3. United States Renal Data System. 2005 Annual Data Report: Morbidity and Mortality. http://www.usrds.org/2005/pdf/06_morb_and_mort_05.pdf. Accessed February 6, 2008.
4. National Kidney Foundation. K/DOQI Clinical Practice Guidelines for Chronic Kidney Disease: Evaluation, Classification, and Stratification. http://www.kidney.org/professionals/Kdoqi/guidelines_ckd/p6_comp_g12.htm. Accessed February 6, 2008.
5. Kimmel PL, Patel SS. Quality of life in patients with chronic kidney disease: focus on end-stage renal disease treated with hemodialysis. Semin Nephrol. 2006;26(1):68-79.
6. OPTN/UNOS Ethics Committee. OPTN/UNOS Committee Report Summary. Report to the Board of Directors. Richmond, VA: United Network of Organ Sharing; June 26, 2007. http://www.optn.org/CommitteeReports/board_main_EthicsCommittee_9_4_2007_13_1.pdf. Accessed February 7, 2008.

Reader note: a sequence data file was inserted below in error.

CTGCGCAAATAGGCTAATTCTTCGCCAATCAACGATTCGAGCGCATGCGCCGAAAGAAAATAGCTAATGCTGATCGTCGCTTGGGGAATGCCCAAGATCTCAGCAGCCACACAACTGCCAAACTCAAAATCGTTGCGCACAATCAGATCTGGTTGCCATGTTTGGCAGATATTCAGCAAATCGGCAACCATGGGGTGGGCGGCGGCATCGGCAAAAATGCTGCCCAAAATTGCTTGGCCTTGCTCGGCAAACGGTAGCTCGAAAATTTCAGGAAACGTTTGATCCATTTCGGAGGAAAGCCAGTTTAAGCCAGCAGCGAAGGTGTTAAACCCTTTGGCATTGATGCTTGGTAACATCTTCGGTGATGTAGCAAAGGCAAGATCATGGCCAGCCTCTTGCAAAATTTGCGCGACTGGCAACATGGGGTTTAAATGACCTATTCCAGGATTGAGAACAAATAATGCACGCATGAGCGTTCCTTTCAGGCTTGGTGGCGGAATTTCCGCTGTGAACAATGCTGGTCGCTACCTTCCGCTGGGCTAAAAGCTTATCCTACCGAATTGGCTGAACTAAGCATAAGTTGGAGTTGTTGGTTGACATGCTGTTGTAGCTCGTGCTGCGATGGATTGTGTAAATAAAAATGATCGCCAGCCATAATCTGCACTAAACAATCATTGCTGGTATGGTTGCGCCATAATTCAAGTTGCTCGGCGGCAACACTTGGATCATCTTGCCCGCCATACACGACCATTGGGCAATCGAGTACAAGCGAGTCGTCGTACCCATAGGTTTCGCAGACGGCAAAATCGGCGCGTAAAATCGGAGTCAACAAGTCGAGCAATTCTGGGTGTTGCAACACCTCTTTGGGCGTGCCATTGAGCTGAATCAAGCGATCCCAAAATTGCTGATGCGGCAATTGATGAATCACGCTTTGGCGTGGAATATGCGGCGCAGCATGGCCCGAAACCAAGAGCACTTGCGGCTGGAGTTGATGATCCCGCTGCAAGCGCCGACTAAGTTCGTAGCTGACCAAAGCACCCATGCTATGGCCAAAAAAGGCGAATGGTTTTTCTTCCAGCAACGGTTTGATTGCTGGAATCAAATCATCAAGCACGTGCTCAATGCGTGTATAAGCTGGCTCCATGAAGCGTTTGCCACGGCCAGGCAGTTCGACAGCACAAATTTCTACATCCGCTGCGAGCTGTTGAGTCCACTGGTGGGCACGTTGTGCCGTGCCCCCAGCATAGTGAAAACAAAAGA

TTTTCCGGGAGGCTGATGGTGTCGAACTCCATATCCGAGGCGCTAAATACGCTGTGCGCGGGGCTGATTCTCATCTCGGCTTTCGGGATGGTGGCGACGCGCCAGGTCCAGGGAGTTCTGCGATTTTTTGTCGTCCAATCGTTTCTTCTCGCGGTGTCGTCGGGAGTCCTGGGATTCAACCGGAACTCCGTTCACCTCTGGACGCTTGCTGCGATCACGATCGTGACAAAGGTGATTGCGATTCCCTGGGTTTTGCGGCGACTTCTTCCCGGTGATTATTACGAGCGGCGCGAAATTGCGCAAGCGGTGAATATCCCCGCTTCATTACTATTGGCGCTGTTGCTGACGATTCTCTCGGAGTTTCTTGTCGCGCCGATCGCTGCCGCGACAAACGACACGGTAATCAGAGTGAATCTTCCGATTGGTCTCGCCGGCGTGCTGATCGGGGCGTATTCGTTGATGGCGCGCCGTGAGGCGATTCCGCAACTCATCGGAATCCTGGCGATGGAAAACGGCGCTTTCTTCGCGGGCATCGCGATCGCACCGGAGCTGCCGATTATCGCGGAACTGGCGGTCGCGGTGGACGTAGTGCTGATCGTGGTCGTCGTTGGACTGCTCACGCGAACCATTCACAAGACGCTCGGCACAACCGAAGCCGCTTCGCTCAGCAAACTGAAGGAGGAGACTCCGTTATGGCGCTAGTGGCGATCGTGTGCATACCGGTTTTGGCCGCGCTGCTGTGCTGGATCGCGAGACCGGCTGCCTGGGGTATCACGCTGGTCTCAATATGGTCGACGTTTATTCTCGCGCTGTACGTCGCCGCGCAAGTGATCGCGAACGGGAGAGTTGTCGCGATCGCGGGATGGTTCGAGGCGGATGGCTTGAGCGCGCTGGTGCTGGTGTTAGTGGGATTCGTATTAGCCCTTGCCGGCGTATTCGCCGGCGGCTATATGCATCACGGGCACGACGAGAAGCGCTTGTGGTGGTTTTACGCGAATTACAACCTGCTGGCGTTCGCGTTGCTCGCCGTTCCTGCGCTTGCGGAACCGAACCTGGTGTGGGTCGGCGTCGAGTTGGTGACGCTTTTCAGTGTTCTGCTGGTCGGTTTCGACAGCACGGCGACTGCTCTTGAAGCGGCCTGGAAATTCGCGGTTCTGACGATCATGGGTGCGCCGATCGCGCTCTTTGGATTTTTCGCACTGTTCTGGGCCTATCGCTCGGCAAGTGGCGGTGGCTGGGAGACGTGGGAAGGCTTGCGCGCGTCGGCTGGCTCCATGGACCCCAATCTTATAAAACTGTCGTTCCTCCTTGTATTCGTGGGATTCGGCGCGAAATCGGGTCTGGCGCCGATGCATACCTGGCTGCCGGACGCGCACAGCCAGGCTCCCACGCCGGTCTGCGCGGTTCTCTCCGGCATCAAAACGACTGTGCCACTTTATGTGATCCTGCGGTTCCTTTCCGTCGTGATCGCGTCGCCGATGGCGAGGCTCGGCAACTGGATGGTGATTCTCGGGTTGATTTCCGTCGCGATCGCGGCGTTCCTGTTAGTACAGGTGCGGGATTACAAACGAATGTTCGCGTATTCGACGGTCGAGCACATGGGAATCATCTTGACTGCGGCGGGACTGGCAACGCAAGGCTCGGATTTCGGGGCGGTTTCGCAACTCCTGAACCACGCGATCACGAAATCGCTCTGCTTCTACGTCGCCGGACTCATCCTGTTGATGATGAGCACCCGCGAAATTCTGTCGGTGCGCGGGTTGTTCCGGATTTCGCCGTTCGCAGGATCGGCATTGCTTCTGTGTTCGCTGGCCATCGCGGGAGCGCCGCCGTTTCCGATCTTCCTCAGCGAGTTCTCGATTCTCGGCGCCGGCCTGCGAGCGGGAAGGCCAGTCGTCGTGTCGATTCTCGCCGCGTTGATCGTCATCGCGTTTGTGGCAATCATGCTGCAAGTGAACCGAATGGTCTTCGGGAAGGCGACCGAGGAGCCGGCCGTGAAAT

7. OPTN/UNOS board opposes “transplant tourism” [press release]. Atlanta, GA: Organ Procurement and Transplantation Network; June 30, 2006. http://www.optn.org/news/newsDetail.asp?id=641. Accessed February 6, 2008.
8. Matas AJ, Schnitzler M. Payment for living donor (vendor) kidneys: a cost-effectiveness analysis. Am J Transplant. 2004;4(2):216-221.